United States: THE RESTAURATEUR’S DILEMMA: Should Owners Force Chefs To Sign NDAs?

Last Updated: February 13 2014
Article by Denise M. Mingrone and Roland Chang

Should restaurateurs wonder eachtime they hire someone: Will this person steal their recipes — the bread and butter of their business?

Trade secret law offers limited comfort. Restaurant owners who have pursued such recipe bandits on trade secret misappropriation grounds have a mixed win-loss record. And like a fine paring knife, trade secret law can cut two ways: while it can help protect intellectual property, enforcing these laws in the restaurant business may also drive talent away. Would Michelin restaurant SPQR's executive chef Matthew Accarrino have joined if he had been required to sign an employment agreement stating that any recipes developed during his employment become the intellectual property of the restaurant? Probably not.

Call it the Restaurateur's Dilemma: Judges and juries have sometimes awarded trade secret relief when confidential recipes are stolen. But restaurateurs like Victoria Libin — a media attorney and co-founder of SPQR as well as the nationally-acclaimed A16 Italian eateries — does not seek to enforce these rights. Rather than risk inhibiting creative talent, Libin features new culinary delights, thereby bypassing any need to preserve recipe confidentiality.

But not all eating establishments thrive on culinary change. Indeed, casual dining chains build fame and fortune on predictable staples such as chicken and coca cola. America is the home of the hungry entrepreneur, many of whom have built billion-dollar industries on secret recipes. KFC has kept Colonel Sanders' mélange of 11 herbs and spices tightly under wraps for decades, and Coca-Cola's secret "Coke" formula has been called "one of the best-kept trade secrets in the world."

But recipe protection has not been limited to large American companies. Privately owned restaurants have sought trade secret relief upon losing their top chefs or other employees, accusing them of walking out to create competitive eating establishments founded on their prior employers' recipes. Recent cases include 50 Eggs Rest. Co., LLC v. Chef Bee et al., No. 13-027964-CA-01 (Fla. Cir. Ct. Aug. 27, 2013) and Torchy's Tacos v. Mario DeJesus et al., No. 2013-34135 (Tex. Dist. Ct. Aug. 19, 2013)). In both cases, restaurant owners claimed that departing employees pilfered the owners' recipe boxes, thereby committing trade secret misappropriation and unfair competition by using the recipes to establish new, competitive eateries. For example, in Torchy's Tacos, the restaurant's management group alleged that a former employee stole its "Taco Bible"—a document that included a start-to-finish recipe and process guide for each of its food products—and used it to start his own taqueria.

Some claims of trade secret protection for proprietary recipes fail. Take the recent case of the alleged salted caramel brownie heist, in which Amelie's French Bakery in Charlotte, North Carolina claimed that Todd and Carole Binkowski absconded with Amelie's famous salted caramel brownie recipe, secret ingredient and all. (See Vraiment Hospitality, LLC v. Todd Binkowski et al., No. 8:11-CV-01240-VMC-TGW (M.D. Fla. June 6, 2011)). The Binkowskis' pastry chef denied the allegations, and said he independently created the recipe through his own research and based on his 15 years of baking experience. After reviewing the alleged "secret ingredient" in Amelia's salted caramel brownie during an "under seal" proceeding, the judge was unimpressed by the purported uniqueness of the ingredient and, more importantly, believed the recipe already existed in the public domain. Amelie's was denied any trade secret relief. In a separate case, the Eleventh Circuit dismissed trade secret claims between two Miami fine-dining establishments based on New York's three-year statute of limitations, as Trade Secrets Watch reported last month.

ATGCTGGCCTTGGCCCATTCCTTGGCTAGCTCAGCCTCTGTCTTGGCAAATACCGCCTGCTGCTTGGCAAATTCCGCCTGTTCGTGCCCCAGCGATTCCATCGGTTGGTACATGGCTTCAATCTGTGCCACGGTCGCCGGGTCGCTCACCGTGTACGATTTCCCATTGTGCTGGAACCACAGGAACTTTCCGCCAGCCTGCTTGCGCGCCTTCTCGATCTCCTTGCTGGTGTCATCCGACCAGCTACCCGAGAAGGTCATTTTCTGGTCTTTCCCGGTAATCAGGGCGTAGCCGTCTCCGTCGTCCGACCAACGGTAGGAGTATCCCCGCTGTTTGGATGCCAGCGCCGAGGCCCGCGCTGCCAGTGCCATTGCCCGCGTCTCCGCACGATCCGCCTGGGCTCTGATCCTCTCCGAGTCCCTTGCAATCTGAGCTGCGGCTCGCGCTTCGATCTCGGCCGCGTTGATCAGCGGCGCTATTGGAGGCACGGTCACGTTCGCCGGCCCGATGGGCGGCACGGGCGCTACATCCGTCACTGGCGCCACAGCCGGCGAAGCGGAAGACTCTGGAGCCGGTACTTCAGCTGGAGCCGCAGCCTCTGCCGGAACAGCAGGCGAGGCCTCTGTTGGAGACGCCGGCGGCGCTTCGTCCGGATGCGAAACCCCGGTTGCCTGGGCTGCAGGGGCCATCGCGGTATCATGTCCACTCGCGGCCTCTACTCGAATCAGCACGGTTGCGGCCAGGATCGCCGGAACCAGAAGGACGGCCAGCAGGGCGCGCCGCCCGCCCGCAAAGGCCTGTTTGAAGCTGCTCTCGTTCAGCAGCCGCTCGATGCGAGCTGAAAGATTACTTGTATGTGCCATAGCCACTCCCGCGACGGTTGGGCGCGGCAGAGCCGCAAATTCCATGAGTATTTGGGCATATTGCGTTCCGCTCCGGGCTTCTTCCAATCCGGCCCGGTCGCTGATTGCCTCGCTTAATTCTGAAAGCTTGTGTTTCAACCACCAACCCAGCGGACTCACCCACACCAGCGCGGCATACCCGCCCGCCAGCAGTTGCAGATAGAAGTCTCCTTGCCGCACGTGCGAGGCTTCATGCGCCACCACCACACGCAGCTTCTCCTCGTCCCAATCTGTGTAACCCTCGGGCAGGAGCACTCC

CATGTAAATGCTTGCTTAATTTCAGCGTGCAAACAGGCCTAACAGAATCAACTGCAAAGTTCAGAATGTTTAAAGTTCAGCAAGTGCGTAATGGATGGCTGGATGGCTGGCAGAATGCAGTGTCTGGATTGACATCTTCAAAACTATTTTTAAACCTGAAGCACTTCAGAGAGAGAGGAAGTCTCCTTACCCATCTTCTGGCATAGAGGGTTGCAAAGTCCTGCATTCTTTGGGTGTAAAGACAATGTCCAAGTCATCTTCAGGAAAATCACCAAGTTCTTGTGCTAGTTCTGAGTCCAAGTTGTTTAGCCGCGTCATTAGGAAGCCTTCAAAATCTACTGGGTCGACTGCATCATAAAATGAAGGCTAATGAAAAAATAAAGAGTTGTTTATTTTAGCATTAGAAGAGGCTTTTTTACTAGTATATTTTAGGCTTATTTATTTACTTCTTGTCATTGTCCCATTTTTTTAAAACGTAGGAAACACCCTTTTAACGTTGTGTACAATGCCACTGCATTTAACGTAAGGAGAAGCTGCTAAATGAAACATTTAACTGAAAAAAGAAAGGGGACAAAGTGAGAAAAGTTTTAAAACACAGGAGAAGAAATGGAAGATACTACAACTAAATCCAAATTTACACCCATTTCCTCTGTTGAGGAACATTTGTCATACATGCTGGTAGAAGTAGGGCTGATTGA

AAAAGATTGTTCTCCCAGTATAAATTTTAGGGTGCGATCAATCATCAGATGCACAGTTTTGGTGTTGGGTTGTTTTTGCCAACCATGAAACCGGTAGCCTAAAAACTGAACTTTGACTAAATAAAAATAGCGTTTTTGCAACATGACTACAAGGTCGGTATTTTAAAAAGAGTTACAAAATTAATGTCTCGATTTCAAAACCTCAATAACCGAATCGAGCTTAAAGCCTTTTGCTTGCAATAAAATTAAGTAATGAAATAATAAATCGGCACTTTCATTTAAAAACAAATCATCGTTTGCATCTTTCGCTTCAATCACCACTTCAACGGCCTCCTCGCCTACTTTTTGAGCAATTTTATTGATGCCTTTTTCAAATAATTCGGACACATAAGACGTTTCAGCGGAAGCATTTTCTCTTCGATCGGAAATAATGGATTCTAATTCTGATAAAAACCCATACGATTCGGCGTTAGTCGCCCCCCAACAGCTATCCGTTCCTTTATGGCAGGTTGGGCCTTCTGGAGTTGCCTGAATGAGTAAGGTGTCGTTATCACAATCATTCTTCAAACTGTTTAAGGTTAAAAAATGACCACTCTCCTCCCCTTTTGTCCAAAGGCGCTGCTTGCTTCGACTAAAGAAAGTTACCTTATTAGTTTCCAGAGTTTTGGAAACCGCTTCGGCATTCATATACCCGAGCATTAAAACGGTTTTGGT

Handled carefully, recipes can fit squarely in the definition of a trade secret: confidential information that is reasonably kept secret and from which its owner derives value as a result of being secret. But if there is evidence that the recipe has been made public, any trade secret protection will be lost. This means that restaurateurs must keep their commercially successful recipes confidential, sometimes at the expense of losing lucrative marketing deals such as cookbooks or foregoing public cooking sessions that may divulge ingredients and techniques.

This is no small dilemma in the context of restaurant employees, who often hop from job to job to ensure employment by the trendiest eatery. To protect their recipes, owners most likely would have to require chefs and other employees to sign employment agreements acknowledging that all recipes are the property of the restaurant and must be kept confidential, and that unauthorized disclosure may result in litigation. Owners may then need to enforce such provisions and take other measures to ensure that the recipes remain confidential.

Which brings us back to the Restaurateur's Dilemma. Should restaurateurs such as Libin require chefs and other employees to sign a pile of NDAs as a condition of employment, and risk losing up-and-comers to competitors' kitchens? And whose intellectual property is it, anyway? Is it the restaurateur, who invests time, money, and other resources to help perfect commercially successful recipes, intricate cooking and presentation techniques? Is it the investors, whose dollars ensured the business opened and flourished? Or does this information belong to the chef and staff who may have created or perfected the award-winning recipes but who were paid a salary to do so? More broadly, doesn't society benefit from allowing chefs like Accarrino to create culinary delights and publish their recipes without fear of legal reprisal?